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Crypto in Africa - How the largest continent is embracing the future of finance

Crypto in Africa - How the largest continent is embracing the future of finance

Explainers Essentials

14 Oct 2020

Over the past few years, Africa has become a hotbed for cryptocurrency development. Statistics, trends, and analysis by industry experts all point to growing interest and use of Bitcoin and other cryptocurrencies.

In this article, we explore the state of crypto in Africa.

The early days

Globalization and the internet created an inter-connected world where people trade and make cross-border transactions. In the early 2000s, money transfer platforms like Western Union and Moneygram became very popular on the continent.

Other platforms also surfaced over the years to solve the issue of cross-border payments. Most companies stopped offering services to African countries, considering the market as 'high risk" while the ones who stayed charged expensive fees. For instance, PayPal is not available in African countries like Ghana.

The launch of Bitcoin in 2009 opened up another opportunity for people on the continent to be connected financially. It was initially adopted by tech enthusiasts and has now become more popular over the years.

A major hindrance to the growth of Bitcoin and other cryptocurrencies were scams that swept through the continent in the early days. Due to this, most people associated cryptocurrencies with fraud. This classification was due to the spike in scam projects that used the cryptocurrency tag to market their Ponzi schemes.

For instance, Ponzi schemes like Mavrodi Mondial Moneybox (MMM) were very popular. Several investors lost money through these schemes, painting a negative picture of cryptocurrencies.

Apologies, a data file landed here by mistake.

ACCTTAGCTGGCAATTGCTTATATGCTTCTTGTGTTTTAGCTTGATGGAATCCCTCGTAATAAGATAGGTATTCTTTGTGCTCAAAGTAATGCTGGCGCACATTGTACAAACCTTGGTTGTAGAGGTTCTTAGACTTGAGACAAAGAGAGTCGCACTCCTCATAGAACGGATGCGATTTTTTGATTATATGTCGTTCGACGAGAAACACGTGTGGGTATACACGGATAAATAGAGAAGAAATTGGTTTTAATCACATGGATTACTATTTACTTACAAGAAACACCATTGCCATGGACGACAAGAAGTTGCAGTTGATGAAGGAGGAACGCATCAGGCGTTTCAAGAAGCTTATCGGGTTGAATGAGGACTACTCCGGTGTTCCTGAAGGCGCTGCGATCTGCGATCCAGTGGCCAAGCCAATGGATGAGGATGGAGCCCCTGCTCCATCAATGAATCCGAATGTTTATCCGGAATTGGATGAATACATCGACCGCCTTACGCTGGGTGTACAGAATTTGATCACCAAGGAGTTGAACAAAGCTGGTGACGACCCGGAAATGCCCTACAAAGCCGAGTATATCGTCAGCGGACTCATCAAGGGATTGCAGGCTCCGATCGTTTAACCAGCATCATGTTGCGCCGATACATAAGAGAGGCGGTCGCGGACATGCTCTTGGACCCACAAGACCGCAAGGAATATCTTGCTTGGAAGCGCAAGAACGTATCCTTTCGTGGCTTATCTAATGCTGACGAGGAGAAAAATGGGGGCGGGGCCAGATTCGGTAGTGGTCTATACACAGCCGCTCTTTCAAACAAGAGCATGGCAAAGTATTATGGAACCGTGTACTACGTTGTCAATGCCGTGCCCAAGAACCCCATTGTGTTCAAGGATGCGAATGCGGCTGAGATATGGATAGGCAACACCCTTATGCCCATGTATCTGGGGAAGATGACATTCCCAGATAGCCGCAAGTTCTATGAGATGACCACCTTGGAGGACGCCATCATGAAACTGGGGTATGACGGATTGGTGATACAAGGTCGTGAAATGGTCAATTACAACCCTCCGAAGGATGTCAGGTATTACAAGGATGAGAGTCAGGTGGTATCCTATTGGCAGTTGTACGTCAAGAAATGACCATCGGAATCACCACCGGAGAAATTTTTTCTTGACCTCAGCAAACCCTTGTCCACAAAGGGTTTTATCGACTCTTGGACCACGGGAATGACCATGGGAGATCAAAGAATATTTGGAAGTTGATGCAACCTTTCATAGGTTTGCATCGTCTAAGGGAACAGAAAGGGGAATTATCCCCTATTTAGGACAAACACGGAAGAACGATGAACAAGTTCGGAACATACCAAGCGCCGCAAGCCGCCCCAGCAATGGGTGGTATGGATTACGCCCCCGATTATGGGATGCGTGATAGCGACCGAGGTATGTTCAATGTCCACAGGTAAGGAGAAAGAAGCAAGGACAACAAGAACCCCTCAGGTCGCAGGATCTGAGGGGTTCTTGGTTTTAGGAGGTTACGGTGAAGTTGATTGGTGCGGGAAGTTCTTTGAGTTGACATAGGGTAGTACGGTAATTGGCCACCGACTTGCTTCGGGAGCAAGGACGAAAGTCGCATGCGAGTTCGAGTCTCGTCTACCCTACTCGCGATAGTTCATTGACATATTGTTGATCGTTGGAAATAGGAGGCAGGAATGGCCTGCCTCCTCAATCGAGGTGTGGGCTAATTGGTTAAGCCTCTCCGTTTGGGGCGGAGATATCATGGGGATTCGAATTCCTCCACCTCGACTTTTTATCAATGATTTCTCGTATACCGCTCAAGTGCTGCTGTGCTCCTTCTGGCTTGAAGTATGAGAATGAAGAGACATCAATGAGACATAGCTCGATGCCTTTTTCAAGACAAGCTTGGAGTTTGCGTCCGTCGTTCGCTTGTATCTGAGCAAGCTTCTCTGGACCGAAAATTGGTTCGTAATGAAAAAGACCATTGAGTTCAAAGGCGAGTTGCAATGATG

As education increased and more mainstream companies entered the continent, cryptocurrencies saw a spike in adoption.

Use cases

One of the most popular use cases of cryptocurrencies is cross-border transfers. As explained earlier, there are few efficient platforms for sending and receiving money internationally. Moreover, the methods that exist are expensive.

Cryptocurrencies like Bitcoin and stablecoins solve this issue by allowing Africans to send and receive money at a fraction of the cost. What's more, traditional methods come with several limitations that do not exist with crypto.

Another important use case of cryptocurrencies is that they can act as a store of value. Just like most developing markets, African currencies are likely to depreciate against the US dollar. To avoid losing value due to economic policies or situations, some people on the continent keep their wealth in Bitcoin instead. For instance, Zimbabwe has an inflation rate of 659.4% because the national currency is one of the world's worst.

Further, cryptocurrency speculation or trading is also widespread in Africa. Several exchanges have recorded large volumes on the continent, especially in 2020.

Finally, cryptocurrencies present a unique opportunity for Africans. The crypto ecosystem has created an online economy that allows people to earn a living through jobs in the space. There are African developers, writers, and designers working with major crypto brands.

Growing interest in Crypto on the continent

Cryptocurrencies have become very popular on the continent in recent years. Extremely popular to the extent that Africa leads the rest of the world in the Google search for the word 'Bitcoin.'

Further, research by firms like also indicates more interest in bitcoin from Africa than other continents. The research looked at the combined Google Trends data for several cryptocurrencies. The study concluded that 94.7% of the search interest came from Africa.

The availability of more crypto platforms and ATMs on the continent than before is another sign of growth. However, some roadblocks are making it more difficult to reach mainstream adoption.

Regulation and the future of Crypto in Africa

Most African countries are yet to pass regulations on cryptocurrencies. Countries like South Africa and Kenya have begun the process. On the other hand, active markets like Ghana and Nigeria do not have clear statements on cryptocurrency regulation.

Ghana's financial regulators have issued warnings about investing in cryptocurrencies in the past. Also, Nigeria has seen similar sentiments. However, a recent statement from the Nigerian SEC released a statement on how it intends to regulate crypto businesses has shown signs of a better environment.

Despite negative regulatory sentiments, there is innovation going on in the crypto space from Africa. It will be exciting to see how Crypto in Africa evolves over the next year.

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